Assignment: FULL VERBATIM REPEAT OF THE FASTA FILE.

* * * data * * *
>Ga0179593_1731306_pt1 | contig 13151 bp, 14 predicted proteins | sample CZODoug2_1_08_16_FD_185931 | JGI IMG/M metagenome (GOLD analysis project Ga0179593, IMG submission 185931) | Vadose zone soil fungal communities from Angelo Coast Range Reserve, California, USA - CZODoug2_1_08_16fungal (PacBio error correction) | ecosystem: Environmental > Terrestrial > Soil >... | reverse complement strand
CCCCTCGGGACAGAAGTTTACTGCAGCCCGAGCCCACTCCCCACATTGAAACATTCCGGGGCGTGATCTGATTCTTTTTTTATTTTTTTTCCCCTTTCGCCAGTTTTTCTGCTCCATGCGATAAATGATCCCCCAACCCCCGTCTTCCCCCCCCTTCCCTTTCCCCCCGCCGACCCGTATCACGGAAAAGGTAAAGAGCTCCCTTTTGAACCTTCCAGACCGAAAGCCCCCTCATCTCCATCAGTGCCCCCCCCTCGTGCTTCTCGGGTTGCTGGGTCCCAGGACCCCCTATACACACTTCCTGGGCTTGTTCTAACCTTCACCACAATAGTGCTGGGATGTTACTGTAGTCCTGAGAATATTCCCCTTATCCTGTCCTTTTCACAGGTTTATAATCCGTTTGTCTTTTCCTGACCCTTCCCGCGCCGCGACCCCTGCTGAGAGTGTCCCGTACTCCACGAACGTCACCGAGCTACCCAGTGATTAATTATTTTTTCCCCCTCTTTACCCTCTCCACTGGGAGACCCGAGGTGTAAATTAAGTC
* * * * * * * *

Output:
>Ga0179593_1731306_pt1 | contig 13151 bp, 14 predicted proteins | sample CZODoug2_1_08_16_FD_185931 | JGI IMG/M metagenome (GOLD analysis project Ga0179593, IMG submission 185931) | Vadose zone soil fungal communities from Angelo Coast Range Reserve, California, USA - CZODoug2_1_08_16fungal (PacBio error correction) | ecosystem: Environmental > Terrestrial > Soil >... | reverse complement strand
CCCCTCGGGACAGAAGTTTACTGCAGCCCGAGCCCACTCCCCACATTGAAACATTCCGGGGCGTGATCTGATTCTTTTTTTATTTTTTTTCCCCTTTCGCCAGTTTTTCTGCTCCATGCGATAAATGATCCCCCAACCCCCGTCTTCCCCCCCCTTCCCTTTCCCCCCGCCGACCCGTATCACGGAAAAGGTAAAGAGCTCCCTTTTGAACCTTCCAGACCGAAAGCCCCCTCATCTCCATCAGTGCCCCCCCCTCGTGCTTCTCGGGTTGCTGGGTCCCAGGACCCCCTATACACACTTCCTGGGCTTGTTCTAACCTTCACCACAATAGTGCTGGGATGTTACTGTAGTCCTGAGAATATTCCCCTTATCCTGTCCTTTTCACAGGTTTATAATCCGTTTGTCTTTTCCTGACCCTTCCCGCGCCGCGACCCCTGCTGAGAGTGTCCCGTACTCCACGAACGTCACCGAGCTACCCAGTGATTAATTATTTTTTCCCCCTCTTTACCCTCTCCACTGGGAGACCCGAGGTGTAAATTAAGTC